What's All This Analog Computing Stuff, Anyhow? (Part 1)

Jan. 7, 2002
In the first of a four part series on Analog Computing, Bob Pease provides historical perspective on their use.

This is part 1 of a 4 part series on analog computing.

I first joined George A. Philbrick Researches back in 1961, when Philbrick was doing some of the advanced analog computing stuff in the industry. (Note: for you young kids who weren't around then, I will explain everything later.)

At that time, Philbrick made analog computing modules—adders, subtractors, scalers, integrators, and analog multipliers/dividers—and several kinds of operational amplifiers, made with vacuum tubes, that ran on ±300 V dc. We had fun and were profitable. (We also were expanding into solid-state amplifiers, but I will explain that another day.)

What were analog computers good for? They were good at a lot of computing tasks that modern digital computers can now do. They also could simulate functions that Spice has learned to do. Of course, like any modern computer, and as with Spice, they had definite limitations if the models were lousy. In the old days, models were oversimplified—and lousy. In the modern era, modeling is still often lousy. No surprises there.

They could simulate a lot of mechanical systems and other kinds of physical systems, such as thermal and hydraulic systems. That was the whole reason for having them in the first place. (I'll expand on this shortly.)

In their day, these systems could simulate a lot of megabytes per second—in terms of resolution of several variables. Even better, they could display their results on a big cathode-ray tube (CRT), so users could compare the output variables.

What were the weaknesses? There were dynamic ranges that were hard to compute well with full accuracy. (The upcoming digital systems were substantially unlimited, in theory, for dynamic range.) They were expensive. They were not very easy to maintain or calibrate. This is true for most analog computers in the industry. Moreover, they were difficult to program. You had to know a lot about the system, about voltages, and about scale factors—to make it make sense when you ran the computer.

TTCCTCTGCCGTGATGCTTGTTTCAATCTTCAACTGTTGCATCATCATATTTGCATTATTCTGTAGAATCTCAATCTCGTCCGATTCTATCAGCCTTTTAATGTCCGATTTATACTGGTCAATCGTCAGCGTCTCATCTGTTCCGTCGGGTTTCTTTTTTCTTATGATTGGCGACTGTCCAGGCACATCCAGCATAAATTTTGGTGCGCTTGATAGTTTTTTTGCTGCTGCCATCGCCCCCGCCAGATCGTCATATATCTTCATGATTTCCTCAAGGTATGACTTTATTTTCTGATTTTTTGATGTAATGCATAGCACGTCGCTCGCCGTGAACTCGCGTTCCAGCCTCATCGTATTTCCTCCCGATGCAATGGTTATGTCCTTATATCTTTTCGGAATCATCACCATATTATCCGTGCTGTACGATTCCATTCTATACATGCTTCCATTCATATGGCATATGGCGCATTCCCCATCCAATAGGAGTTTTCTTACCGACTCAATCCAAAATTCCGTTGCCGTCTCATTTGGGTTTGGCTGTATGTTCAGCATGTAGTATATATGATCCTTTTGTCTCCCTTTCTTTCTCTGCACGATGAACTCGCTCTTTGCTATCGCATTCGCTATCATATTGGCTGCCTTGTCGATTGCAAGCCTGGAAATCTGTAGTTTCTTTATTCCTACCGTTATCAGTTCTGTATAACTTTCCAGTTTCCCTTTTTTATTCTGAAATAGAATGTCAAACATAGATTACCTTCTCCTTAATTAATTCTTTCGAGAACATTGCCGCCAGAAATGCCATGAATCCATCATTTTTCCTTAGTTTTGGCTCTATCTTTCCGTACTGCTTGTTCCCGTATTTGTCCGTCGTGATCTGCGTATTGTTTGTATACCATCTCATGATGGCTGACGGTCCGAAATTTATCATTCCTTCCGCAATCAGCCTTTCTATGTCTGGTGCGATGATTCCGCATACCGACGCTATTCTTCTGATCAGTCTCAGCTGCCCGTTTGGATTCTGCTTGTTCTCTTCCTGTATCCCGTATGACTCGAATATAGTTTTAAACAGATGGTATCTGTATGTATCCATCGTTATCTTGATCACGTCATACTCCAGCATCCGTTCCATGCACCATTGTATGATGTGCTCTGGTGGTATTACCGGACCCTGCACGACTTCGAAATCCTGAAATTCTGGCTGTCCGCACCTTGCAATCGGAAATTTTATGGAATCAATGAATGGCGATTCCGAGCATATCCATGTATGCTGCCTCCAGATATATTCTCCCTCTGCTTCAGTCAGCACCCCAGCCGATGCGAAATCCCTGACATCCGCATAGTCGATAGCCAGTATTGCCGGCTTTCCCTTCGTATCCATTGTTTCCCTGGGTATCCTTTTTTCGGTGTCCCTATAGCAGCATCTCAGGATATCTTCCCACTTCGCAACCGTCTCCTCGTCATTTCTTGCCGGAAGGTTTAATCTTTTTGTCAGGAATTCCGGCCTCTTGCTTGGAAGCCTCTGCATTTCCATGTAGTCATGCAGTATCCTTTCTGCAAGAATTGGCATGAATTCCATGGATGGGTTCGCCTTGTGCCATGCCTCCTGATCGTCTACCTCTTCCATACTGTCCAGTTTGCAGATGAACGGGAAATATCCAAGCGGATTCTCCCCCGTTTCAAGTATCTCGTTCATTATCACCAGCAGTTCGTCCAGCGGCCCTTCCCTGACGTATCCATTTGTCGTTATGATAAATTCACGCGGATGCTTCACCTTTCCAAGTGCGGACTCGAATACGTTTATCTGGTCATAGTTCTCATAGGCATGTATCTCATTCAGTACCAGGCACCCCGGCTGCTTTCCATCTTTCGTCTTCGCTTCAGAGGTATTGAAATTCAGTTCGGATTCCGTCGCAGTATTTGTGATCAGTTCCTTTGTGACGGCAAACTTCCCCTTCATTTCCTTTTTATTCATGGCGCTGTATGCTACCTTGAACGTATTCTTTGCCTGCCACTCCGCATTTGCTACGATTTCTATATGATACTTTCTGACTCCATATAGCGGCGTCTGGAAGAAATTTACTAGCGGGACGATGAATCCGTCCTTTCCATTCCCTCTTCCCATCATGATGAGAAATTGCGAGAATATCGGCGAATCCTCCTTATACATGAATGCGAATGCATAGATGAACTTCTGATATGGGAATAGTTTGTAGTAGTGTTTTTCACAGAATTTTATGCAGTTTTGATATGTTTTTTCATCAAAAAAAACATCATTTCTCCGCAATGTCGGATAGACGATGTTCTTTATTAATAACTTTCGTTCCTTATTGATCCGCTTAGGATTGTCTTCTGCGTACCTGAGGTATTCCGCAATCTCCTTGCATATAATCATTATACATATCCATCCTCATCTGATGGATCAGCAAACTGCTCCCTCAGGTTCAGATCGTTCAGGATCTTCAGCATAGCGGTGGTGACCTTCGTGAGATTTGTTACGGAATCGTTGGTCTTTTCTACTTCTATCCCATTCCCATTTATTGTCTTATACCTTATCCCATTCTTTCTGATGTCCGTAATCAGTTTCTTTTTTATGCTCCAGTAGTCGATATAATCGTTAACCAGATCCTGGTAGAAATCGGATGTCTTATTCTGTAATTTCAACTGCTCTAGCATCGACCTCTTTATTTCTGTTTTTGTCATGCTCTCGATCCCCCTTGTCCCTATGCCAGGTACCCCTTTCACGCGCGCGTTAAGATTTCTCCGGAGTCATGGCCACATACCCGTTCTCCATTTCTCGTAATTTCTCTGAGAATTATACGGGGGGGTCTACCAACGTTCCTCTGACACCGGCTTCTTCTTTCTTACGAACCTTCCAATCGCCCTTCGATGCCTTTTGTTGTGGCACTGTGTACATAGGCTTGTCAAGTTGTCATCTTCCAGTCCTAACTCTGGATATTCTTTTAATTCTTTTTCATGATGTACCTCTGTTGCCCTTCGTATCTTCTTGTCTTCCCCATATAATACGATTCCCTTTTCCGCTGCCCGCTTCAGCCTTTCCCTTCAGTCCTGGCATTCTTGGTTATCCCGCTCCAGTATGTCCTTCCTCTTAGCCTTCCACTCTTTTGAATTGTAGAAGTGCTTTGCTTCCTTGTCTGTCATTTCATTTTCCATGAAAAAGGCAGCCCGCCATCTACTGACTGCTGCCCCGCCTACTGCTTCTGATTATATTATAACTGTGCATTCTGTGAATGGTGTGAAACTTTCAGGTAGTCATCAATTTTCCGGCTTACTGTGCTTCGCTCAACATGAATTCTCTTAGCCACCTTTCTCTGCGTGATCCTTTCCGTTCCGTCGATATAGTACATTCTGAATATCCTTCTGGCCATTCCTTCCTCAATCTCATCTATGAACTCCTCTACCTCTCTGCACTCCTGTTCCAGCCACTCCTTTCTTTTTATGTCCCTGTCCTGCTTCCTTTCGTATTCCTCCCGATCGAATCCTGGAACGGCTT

On a good day, these analog computing systems were "panceleric." That is, they could run at high speeds, or at slow speeds. Unfortunately, the high- and low-speed results didn't necessarily match. That's not a disaster, but it causes a confidence problem. On a good day, you could turn one knob, or dial, and watch the outputs change until you got an answer that you liked—or until you got an answer from which you could learn something. I like that part.

I plan to talk about many aspects of analog computation during the next year, especially operational amplifiers, which we now call "op amps." But to run the operational amplifiers of 1960, which required ±300 V dc, you need a good, stable power supply. I recently got a good old ±300-V supply, an R-300 from 1968. I will talk about it first, and some of the very good features of its design in the next column. To make a good voltage regulator, you need some good special-purpose op amps.

Philbrick is no longer in business. Teledyne acquired Philbrick about 30 years ago, and it then merged with Nexus Research Labs (one of Philbrick's spinoffs). Teledyne Philbrick Nexus ran for several years, then merged with Teledyne Components, formerly Amelco. In about 1985, Teledyne spun this off into Telcom. Most Philbrick products are now dead, but you can still buy a few from Telcom.

Long live Philbrick!—and the analog computers—and analog concepts—and the op amps that it helped introduce to the world!


More About Knots: Many people commented on "What's All This Knot Stuff, Anyhow? (Part I)" (electronic design, March 5, 2001, p. 142). Several readers noted that I hadn't drawn a proper bowline knot, but rather a "Dutch bowline," which supposedly has some disadvantages. Well, I stand corrected. Several claimed to have never experienced bowlines coming untied. It's true that with some kinds of ropes, knots stay tied. But with other types or sizes of rope, knots—even good ones—tend to untie, especially if they can get slack.

The good old 1960 book, Mountaineering—Freedom of the Hills (p. 117), specifically recommends that half-hitches be used to "back up a bowline...for bowlines are especially prone to working loose." This book has no ISBN number, but its Library of Congress number is 60-8907. It was published by The Mountaineers, Seattle, Wash.

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